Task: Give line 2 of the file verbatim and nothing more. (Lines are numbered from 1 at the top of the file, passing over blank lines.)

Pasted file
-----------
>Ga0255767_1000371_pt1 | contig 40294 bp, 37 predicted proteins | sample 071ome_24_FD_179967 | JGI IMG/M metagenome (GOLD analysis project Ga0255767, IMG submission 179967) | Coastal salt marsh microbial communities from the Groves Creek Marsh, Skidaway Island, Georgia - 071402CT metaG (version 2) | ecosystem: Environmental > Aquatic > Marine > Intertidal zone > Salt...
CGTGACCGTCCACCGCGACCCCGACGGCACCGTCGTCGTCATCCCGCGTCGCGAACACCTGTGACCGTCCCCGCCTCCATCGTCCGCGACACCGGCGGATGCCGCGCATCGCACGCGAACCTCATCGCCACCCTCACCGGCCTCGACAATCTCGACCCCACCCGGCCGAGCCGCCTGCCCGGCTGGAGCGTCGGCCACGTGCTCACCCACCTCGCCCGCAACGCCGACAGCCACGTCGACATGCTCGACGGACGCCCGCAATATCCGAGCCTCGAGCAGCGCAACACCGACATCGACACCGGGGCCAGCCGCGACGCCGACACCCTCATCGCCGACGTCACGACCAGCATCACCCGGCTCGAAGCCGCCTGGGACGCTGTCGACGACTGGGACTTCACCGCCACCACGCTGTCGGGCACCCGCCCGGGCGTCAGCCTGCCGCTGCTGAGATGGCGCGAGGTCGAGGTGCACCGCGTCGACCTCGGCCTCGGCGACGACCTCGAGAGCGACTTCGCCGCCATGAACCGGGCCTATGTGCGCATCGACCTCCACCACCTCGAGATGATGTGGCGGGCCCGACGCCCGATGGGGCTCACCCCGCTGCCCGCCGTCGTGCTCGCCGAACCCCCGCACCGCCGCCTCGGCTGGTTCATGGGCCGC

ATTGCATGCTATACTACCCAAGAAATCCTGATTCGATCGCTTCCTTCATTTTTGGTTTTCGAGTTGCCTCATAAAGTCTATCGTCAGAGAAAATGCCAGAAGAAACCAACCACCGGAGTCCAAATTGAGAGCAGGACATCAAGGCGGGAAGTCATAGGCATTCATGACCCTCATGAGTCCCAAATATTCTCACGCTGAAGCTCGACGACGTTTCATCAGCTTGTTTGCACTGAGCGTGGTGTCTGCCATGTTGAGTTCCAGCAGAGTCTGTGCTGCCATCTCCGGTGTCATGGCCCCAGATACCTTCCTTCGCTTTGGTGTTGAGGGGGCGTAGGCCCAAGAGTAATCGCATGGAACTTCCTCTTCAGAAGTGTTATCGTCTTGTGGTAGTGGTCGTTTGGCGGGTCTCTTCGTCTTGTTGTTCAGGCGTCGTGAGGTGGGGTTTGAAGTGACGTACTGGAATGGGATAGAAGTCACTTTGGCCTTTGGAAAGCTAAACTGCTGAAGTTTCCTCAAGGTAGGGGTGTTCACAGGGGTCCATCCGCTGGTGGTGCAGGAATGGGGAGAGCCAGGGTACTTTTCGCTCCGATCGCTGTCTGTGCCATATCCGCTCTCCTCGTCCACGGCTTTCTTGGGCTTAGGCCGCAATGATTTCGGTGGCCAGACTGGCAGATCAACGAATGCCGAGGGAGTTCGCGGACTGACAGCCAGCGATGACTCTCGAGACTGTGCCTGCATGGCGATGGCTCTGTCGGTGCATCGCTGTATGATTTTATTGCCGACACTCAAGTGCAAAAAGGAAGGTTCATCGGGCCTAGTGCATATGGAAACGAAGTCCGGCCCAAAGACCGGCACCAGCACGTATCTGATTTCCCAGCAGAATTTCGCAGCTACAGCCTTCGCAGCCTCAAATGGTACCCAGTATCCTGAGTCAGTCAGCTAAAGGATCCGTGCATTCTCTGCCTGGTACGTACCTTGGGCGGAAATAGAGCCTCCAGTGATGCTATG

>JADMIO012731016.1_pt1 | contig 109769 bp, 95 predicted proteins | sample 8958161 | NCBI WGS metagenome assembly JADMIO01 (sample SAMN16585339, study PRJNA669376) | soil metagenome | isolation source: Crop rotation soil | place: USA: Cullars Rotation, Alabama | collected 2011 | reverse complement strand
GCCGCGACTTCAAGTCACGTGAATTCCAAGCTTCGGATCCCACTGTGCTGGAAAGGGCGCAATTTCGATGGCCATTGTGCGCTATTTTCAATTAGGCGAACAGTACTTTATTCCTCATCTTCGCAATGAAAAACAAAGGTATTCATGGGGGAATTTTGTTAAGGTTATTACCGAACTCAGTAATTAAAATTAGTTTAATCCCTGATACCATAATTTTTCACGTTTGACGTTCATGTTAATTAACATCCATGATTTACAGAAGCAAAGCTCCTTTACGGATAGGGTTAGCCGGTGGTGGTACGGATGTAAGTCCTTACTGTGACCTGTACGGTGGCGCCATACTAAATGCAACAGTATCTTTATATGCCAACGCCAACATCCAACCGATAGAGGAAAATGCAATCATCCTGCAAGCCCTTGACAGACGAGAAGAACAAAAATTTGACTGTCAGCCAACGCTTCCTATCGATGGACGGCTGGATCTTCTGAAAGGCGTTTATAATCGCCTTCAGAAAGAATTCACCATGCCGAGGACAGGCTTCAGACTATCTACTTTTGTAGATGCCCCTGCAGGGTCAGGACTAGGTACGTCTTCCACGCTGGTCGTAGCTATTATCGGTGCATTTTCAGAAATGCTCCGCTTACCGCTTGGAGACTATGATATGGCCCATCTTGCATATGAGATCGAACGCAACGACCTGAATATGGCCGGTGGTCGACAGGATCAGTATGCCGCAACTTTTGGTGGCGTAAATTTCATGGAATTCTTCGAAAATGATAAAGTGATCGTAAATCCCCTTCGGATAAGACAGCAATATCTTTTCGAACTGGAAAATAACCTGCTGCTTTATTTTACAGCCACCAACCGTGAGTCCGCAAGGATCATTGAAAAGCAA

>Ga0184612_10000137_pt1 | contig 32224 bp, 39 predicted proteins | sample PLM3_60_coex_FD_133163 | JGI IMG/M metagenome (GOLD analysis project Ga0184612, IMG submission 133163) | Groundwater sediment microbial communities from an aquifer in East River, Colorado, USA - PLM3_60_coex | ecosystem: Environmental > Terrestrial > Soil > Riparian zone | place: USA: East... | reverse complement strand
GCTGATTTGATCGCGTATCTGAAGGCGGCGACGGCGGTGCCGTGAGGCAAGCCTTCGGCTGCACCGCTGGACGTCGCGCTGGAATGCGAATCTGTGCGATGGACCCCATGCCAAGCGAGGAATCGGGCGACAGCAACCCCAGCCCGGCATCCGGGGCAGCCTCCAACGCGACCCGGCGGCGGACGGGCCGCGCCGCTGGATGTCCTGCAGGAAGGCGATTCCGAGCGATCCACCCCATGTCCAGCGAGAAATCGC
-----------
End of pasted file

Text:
CGTGACCGTCCACCGCGACCCCGACGGCACCGTCGTCGTCATCCCGCGTCGCGAACACCTGTGACCGTCCCCGCCTCCATCGTCCGCGACACCGGCGGATGCCGCGCATCGCACGCGAACCTCATCGCCACCCTCACCGGCCTCGACAATCTCGACCCCACCCGGCCGAGCCGCCTGCCCGGCTGGAGCGTCGGCCACGTGCTCACCCACCTCGCCCGCAACGCCGACAGCCACGTCGACATGCTCGACGGACGCCCGCAATATCCGAGCCTCGAGCAGCGCAACACCGACATCGACACCGGGGCCAGCCGCGACGCCGACACCCTCATCGCCGACGTCACGACCAGCATCACCCGGCTCGAAGCCGCCTGGGACGCTGTCGACGACTGGGACTTCACCGCCACCACGCTGTCGGGCACCCGCCCGGGCGTCAGCCTGCCGCTGCTGAGATGGCGCGAGGTCGAGGTGCACCGCGTCGACCTCGGCCTCGGCGACGACCTCGAGAGCGACTTCGCCGCCATGAACCGGGCCTATGTGCGCATCGACCTCCACCACCTCGAGATGATGTGGCGGGCCCGACGCCCGATGGGGCTCACCCCGCTGCCCGCCGTCGTGCTCGCCGAACCCCCGCACCGCCGCCTCGGCTGGTTCATGGGCCGC